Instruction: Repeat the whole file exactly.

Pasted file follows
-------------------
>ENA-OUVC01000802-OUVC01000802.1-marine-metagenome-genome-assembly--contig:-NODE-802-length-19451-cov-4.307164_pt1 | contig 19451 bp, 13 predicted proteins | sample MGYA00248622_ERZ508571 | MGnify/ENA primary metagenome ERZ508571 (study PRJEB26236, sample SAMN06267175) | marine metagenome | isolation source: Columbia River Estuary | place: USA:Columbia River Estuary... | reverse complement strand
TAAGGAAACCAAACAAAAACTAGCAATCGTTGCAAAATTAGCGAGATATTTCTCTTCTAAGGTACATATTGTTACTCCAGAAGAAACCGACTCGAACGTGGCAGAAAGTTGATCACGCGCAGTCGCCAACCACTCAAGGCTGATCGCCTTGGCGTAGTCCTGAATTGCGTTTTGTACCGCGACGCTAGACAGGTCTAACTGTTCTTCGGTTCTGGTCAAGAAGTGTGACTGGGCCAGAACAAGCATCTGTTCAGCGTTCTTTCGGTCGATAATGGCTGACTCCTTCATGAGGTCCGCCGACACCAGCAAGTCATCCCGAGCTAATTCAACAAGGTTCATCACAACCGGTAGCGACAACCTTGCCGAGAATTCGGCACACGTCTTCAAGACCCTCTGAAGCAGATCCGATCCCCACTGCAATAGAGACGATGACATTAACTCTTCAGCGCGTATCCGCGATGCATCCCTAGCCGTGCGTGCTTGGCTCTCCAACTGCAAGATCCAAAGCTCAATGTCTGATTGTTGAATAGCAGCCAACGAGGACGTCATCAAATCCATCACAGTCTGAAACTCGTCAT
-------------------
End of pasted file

>ENA-OUVC01000802-OUVC01000802.1-marine-metagenome-genome-assembly--contig:-NODE-802-length-19451-cov-4.307164_pt1 | contig 19451 bp, 13 predicted proteins | sample MGYA00248622_ERZ508571 | MGnify/ENA primary metagenome ERZ508571 (study PRJEB26236, sample SAMN06267175) | marine metagenome | isolation source: Columbia River Estuary | place: USA:Columbia River Estuary... | reverse complement strand
TAAGGAAACCAAACAAAAACTAGCAATCGTTGCAAAATTAGCGAGATATTTCTCTTCTAAGGTACATATTGTTACTCCAGAAGAAACCGACTCGAACGTGGCAGAAAGTTGATCACGCGCAGTCGCCAACCACTCAAGGCTGATCGCCTTGGCGTAGTCCTGAATTGCGTTTTGTACCGCGACGCTAGACAGGTCTAACTGTTCTTCGGTTCTGGTCAAGAAGTGTGACTGGGCCAGAACAAGCATCTGTTCAGCGTTCTTTCGGTCGATAATGGCTGACTCCTTCATGAGGTCCGCCGACACCAGCAAGTCATCCCGAGCTAATTCAACAAGGTTCATCACAACCGGTAGCGACAACCTTGCCGAGAATTCGGCACACGTCTTCAAGACCCTCTGAAGCAGATCCGATCCCCACTGCAATAGAGACGATGACATTAACTCTTCAGCGCGTATCCGCGATGCATCCCTAGCCGTGCGTGCTTGGCTCTCCAACTGCAAGATCCAAAGCTCAATGTCTGATTGTTGAATAGCAGCCAACGAGGACGTCATCAAATCCATCACAGTCTGAAACTCGTCAT